According to the U.S. Society of Gynecologic Oncologists and the American College of Surgeons Commission on Cancer "one of the quality measures of centers treating endometrial carcinoma is the use of minimally invasive surgery (classical laparoscopy and robotic surgery) in stages I-III." At this time, about 90-95% of cases of endometrial carcinoma are treated in this way at the Champalimaud Clinical Centre.
Considering that so much has already been achieved, what are the plans for the future?
The Multidisciplinary Gynaecology Unit has participated in several international studies, being part of several multinational working groups, allowing it to be at the forefront of knowledge, future perspectives and even ‘blue sky thinking’.
Our Unit will begin, soon after the resolution of the covid-19 pandemic constrainment period, the robotic approach in other gynaecological pathologies with specific indications, namely in severe endometriosis and complex uro-genital prolapse.
I believe that robotic surgery will be, in the very near future, the main way to treat the vast majority of gynaecological diseases with surgical indication. This "democratisation" of the technique will allow all gynaecologists to use what we call minimally invasive surgery, with clear advantages for patients and institutions, both public and private.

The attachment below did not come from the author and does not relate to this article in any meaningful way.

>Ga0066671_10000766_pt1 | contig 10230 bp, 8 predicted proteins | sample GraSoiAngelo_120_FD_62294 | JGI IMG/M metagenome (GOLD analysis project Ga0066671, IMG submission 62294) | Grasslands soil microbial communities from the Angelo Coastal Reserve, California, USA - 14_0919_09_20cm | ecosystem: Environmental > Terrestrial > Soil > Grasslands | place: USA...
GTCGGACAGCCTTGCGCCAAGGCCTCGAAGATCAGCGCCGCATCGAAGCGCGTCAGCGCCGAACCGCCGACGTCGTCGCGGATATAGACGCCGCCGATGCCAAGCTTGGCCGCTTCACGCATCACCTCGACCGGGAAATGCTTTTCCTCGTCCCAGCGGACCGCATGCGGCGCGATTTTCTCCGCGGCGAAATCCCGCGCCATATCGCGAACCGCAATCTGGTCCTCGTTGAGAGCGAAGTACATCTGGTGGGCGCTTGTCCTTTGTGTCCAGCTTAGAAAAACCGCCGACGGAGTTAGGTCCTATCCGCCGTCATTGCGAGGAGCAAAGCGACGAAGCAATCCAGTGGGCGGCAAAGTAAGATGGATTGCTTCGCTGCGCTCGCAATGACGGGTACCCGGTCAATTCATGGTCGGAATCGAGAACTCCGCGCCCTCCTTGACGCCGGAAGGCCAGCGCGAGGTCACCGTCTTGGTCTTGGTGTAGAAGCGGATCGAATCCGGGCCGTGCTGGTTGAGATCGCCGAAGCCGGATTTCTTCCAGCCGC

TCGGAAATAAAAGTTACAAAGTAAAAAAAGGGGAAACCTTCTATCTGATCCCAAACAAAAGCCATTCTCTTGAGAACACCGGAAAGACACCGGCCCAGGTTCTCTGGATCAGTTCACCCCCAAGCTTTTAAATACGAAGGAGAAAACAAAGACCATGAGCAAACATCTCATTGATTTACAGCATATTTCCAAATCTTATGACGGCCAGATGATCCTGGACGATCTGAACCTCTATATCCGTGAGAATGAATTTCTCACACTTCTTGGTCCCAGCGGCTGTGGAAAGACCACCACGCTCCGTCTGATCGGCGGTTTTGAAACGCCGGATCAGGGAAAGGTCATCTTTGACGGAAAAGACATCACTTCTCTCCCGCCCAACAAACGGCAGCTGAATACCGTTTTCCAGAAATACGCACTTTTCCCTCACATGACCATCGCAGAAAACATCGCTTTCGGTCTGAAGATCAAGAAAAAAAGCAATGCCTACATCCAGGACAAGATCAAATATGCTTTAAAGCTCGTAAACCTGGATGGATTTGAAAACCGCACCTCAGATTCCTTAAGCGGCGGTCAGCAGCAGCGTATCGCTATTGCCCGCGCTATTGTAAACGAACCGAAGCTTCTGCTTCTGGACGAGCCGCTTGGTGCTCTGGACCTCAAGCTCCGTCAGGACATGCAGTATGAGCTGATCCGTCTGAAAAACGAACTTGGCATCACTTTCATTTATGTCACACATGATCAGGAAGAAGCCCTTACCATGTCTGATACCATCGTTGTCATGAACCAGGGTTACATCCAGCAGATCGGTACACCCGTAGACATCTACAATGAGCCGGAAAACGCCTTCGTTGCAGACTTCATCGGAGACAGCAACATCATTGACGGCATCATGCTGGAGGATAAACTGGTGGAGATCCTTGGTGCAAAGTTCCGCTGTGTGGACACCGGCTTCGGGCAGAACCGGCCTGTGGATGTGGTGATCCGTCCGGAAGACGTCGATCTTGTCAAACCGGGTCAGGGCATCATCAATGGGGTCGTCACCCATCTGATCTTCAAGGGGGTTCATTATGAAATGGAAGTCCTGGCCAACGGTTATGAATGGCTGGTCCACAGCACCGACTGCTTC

Are there any research efforts being done in this field and what are the potential future uses?
This is an essential issue, since it is an area where there are multiple lines of research, constituting an immediate added value. The most promising are: the development of new biomarkers that will allow greater customisation of surgery, the use of 3D models that will enable more accurate and safer surgical guidance, as well as the use of artificial intelligence.
In my opinion, this is the path of no return for modern laparoscopy, with extraordinary future prospects which already constitute a definitive milestone in the evolution of surgical activity in general.
By John Lee, content developer of the Champalimaud Foundation.